Maui Discussion

Ask the Mayor: Kealia Litter; Overgrown Sidewalks

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The mayor answers questions from the public in this series.

By Mayor Alan Arakawa

Kealia Wildlife Refuge, photo by Wendy Osher.

Kealia Wildlife Refuge. File photo by Wendy Osher.

Q: Along the three-mile stretch of land along North Kihei Road that is flanked by Kealia Pond Wildlife Sanctuary and the Pacific Ocean, there are no trash barrels available. The area is frequented by fishermen, tourists and weekend partiers, all of whom seem to leave their trash behind to blow into the pond and the sea. Cleanup of the area seems to rely on organized volunteer cleanup crews, or individuals who pick up trash as they walk along the beach. This is an extraordinarily sensitive stretch of land, and it deserves good stewardship. Is there anything you can do to help with this situation? Mahalo for your time and attention.

A: Indeed, this is a very special stretch of coastline that is ecologically delicate and offers sweeping vistas of Ma‘alaea Bay, Kaho‘olawe and Molokini. I contacted the land owner and learned that Alexander & Baldwin conducts nightly security patrols in the area, to monitor activity and directly encourage ocean users to take their ‘opala (rubbish) home with them. Additionally, license agreements with canoe clubs on the south end of Sugar Beach include stipulations that club members participate in the stewardship of the land by conducting cleanups and helping look after the area. A&B also hires contractors to clean the area from time to time and has worked with the US Fish & Wildlife Service on the turtle fence, which has protected much of the shoreline and prevented turtles from crossing the busy highway. Statistics show that having trash barrels in an area does not necessarily lead to a cleaner environment; ironically, it often leads to increased dumping. Thus, emphasis has been placed on regular beach cleanups. A local business recently conducted a major shoreline cleanup at Kealia; when I passed through the area I did not observe trash or windblown debris. My heartfelt thanks to all who dedicate their time and energy to help mālama (care for) this exceptional shoreline.


Q: I enjoy walking in Wailuku for exercise, but came across a section of sidewalk near the bridge where the sidewalk is overgrown with tall weeds. It presents a safety issue for pedestrians who need to use the sidewalk. Whose responsibility is it to maintain the sidewalk, and how can I report this to the proper authorities?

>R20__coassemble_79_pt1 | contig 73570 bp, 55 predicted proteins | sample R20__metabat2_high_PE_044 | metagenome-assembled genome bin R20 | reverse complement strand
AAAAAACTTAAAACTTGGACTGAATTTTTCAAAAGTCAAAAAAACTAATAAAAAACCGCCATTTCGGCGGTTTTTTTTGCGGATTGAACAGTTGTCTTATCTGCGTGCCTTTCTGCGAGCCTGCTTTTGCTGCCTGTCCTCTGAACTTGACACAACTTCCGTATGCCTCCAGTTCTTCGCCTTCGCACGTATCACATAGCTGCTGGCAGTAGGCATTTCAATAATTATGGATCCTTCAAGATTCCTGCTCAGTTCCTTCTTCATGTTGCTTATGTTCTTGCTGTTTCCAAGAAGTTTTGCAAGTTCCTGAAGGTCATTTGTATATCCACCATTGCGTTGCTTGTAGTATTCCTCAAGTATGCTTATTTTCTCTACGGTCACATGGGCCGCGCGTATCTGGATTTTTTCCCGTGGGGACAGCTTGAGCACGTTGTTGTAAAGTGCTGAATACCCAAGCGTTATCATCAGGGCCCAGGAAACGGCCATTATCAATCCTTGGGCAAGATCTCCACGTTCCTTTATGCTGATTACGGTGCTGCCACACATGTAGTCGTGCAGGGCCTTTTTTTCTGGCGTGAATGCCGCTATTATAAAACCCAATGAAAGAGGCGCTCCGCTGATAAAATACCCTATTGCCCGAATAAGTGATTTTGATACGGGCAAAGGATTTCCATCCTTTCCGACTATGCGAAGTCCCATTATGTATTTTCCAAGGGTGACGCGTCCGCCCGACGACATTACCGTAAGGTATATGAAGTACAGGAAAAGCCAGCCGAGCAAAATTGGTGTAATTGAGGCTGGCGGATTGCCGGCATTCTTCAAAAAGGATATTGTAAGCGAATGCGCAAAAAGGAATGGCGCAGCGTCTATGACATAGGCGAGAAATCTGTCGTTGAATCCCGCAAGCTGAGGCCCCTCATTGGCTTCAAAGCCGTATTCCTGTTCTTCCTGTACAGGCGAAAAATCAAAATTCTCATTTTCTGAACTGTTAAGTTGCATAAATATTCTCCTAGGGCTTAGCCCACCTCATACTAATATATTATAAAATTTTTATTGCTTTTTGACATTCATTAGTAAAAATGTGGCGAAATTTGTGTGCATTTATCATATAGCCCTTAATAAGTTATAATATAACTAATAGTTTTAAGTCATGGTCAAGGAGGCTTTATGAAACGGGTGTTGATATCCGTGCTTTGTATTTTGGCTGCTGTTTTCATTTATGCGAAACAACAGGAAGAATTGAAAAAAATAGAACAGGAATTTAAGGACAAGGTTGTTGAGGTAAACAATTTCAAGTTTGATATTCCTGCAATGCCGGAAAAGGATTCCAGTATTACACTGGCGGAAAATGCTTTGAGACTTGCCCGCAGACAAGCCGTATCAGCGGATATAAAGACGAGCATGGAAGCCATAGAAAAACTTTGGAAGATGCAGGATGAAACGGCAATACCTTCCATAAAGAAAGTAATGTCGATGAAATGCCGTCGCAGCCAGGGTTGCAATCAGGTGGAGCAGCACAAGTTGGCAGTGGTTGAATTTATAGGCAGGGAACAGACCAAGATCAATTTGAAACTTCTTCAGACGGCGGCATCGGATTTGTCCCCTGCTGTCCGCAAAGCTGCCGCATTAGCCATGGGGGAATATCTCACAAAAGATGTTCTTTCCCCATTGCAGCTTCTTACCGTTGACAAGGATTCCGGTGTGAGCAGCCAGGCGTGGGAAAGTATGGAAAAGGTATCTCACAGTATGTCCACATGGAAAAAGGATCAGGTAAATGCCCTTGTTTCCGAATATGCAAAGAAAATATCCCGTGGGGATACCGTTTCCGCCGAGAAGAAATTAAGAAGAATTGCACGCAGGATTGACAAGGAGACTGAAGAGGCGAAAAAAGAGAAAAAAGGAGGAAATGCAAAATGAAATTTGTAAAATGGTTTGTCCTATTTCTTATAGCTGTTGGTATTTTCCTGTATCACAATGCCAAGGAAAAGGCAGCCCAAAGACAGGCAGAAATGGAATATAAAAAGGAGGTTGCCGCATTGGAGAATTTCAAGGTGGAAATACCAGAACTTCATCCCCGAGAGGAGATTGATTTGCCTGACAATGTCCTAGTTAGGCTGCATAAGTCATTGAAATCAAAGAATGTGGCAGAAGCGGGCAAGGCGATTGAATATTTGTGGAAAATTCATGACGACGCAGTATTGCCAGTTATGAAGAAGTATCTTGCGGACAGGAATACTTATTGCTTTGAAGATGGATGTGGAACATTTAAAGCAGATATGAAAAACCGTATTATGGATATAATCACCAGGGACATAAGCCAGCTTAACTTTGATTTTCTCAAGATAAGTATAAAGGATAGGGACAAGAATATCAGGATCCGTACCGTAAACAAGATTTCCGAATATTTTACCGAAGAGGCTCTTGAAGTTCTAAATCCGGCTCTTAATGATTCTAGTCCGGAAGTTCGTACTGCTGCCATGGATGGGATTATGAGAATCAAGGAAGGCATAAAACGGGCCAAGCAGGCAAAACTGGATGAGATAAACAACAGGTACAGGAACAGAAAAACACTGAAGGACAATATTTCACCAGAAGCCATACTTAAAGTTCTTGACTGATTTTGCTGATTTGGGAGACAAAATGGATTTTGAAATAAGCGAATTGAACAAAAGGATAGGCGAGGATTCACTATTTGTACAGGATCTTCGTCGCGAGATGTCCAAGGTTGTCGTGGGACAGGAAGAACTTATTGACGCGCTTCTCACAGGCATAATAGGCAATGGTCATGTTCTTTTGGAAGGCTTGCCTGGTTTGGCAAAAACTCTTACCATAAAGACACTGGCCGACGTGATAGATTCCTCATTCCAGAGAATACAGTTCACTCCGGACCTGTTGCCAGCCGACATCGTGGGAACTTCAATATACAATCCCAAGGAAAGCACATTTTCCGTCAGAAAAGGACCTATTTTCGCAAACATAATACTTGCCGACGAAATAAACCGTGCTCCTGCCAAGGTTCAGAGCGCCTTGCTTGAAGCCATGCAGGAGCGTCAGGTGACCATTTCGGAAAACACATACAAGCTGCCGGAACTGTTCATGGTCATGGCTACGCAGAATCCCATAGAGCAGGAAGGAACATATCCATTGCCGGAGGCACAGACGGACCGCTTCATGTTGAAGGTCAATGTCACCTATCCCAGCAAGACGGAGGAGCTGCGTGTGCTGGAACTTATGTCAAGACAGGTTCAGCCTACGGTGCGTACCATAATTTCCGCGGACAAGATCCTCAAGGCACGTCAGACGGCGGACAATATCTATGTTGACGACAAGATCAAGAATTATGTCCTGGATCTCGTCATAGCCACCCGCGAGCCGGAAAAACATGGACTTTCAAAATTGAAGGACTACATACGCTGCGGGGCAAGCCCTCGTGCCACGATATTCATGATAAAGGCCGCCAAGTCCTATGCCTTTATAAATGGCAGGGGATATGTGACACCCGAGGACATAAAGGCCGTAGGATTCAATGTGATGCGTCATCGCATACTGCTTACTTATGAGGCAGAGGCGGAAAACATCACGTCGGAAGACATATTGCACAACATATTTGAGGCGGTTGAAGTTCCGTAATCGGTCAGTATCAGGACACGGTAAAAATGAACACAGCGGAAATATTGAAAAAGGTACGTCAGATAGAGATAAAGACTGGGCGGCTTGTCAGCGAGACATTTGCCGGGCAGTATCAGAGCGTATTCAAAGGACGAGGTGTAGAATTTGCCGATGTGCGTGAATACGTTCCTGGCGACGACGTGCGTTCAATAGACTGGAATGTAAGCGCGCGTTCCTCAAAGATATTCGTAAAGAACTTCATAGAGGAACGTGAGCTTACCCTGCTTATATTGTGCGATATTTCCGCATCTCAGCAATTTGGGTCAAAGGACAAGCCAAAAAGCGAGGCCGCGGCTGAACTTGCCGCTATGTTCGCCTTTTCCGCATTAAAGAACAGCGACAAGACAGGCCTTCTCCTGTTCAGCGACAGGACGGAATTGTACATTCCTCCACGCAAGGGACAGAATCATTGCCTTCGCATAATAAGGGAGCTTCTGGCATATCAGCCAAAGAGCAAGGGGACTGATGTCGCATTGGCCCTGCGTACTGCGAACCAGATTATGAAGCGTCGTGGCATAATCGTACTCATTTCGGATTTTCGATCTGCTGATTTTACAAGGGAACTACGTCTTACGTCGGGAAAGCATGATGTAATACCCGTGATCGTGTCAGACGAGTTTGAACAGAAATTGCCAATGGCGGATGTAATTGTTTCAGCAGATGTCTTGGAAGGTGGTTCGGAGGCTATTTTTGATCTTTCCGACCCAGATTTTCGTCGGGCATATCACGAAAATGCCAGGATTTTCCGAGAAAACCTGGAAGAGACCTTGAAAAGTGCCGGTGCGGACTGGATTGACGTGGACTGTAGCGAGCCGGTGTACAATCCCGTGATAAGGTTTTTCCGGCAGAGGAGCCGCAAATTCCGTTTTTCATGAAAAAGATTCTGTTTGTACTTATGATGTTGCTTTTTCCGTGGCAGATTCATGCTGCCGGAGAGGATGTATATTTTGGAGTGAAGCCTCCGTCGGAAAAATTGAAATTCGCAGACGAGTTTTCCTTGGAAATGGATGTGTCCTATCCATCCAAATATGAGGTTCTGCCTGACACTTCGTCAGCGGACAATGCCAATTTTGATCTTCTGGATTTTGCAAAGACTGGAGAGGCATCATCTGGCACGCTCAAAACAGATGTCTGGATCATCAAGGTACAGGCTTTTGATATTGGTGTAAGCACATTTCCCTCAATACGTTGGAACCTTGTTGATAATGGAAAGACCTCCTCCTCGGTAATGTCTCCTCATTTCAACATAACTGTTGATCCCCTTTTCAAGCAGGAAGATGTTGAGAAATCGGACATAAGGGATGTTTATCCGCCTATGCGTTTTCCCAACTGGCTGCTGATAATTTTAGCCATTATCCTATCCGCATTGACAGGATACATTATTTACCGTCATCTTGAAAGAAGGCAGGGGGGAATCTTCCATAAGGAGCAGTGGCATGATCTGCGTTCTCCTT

A: According to Chapter 12.02.020 of the Maui County Code, it is the responsibility of the property owner whose land abuts or adjoins a county street to maintain the sidewalk area so it is free of weeds and noxious growth. The best way to report an overgrown sidewalk is to fill out a Request for Service (RFS) using the county website: Click on “Online Services” (lower left) and select “Request for Service.” Include specific details on the location and scope of the concern, so that county staff can follow up accordingly.

Q: Would you know how a vehicle can be properly disposed of on Lāna‘i? I work for an organization with a van that’s not running anymore that needs to be put to rest. Thanks for your help.


A: There is currently a derelict vehicles and metals collections and recycling event happening on Lāna‘i, Nov. 4 -21. Pūlama Lāna‘i (formerly Lāna‘i Company) is working with our county contractor to pick up items from residents over the next two weeks. However, last week was the vehicle pick-up week and it is likely that the limit of 24 vehicles for this collection event has already been reached. Future collections are being planned for early spring. Lāna‘i residents also can put appliances, propane tanks, auto batteries and tires out curbside during the next two weeks (call first for collection schedule). On Moloka‘i, the county receives these items at the Moloka‘i Metals Facility at the Moloka‘i Landfill during regular landfill hours. Metals recycling events are also held periodically in Hana/East Maui.To inquire about participating in a vehicles/metals recycling event, call the County’s Office of Abandoned Vehicles and Metals at 270-2106. To call toll-free from Lāna‘i, dial 1-800-272-0125 and ask for extension 2106. To call toll-free from Moloka’i, dial 1-800-272-0117 and ask for extension 2106.

Want to Ask the Mayor?

Submit your questions about County of Maui programs, services, operations or policies to Mayor Alan Arakawa via email: [email protected], phone: 270-7855 or mail: 200 S. High Street, 9th Floor, Wailuku, Hawaii 96793. Questions submitted will be considered for inclusion in the “Ask the Mayor” column.


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